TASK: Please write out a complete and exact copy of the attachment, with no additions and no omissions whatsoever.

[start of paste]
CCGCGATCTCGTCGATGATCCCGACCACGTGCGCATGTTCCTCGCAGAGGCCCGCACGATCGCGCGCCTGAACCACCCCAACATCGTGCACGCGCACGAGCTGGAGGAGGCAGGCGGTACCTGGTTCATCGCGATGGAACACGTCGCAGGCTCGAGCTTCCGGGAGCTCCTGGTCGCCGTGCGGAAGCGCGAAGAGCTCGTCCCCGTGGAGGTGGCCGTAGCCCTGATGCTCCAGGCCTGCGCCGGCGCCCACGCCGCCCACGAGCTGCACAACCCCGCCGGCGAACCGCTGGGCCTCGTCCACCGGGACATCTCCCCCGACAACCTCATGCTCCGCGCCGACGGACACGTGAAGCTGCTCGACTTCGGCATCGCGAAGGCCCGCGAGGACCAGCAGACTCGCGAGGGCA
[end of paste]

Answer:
CCGCGATCTCGTCGATGATCCCGACCACGTGCGCATGTTCCTCGCAGAGGCCCGCACGATCGCGCGCCTGAACCACCCCAACATCGTGCACGCGCACGAGCTGGAGGAGGCAGGCGGTACCTGGTTCATCGCGATGGAACACGTCGCAGGCTCGAGCTTCCGGGAGCTCCTGGTCGCCGTGCGGAAGCGCGAAGAGCTCGTCCCCGTGGAGGTGGCCGTAGCCCTGATGCTCCAGGCCTGCGCCGGCGCCCACGCCGCCCACGAGCTGCACAACCCCGCCGGCGAACCGCTGGGCCTCGTCCACCGGGACATCTCCCCCGACAACCTCATGCTCCGCGCCGACGGACACGTGAAGCTGCTCGACTTCGGCATCGCGAAGGCCCGCGAGGACCAGCAGACTCGCGAGGGCA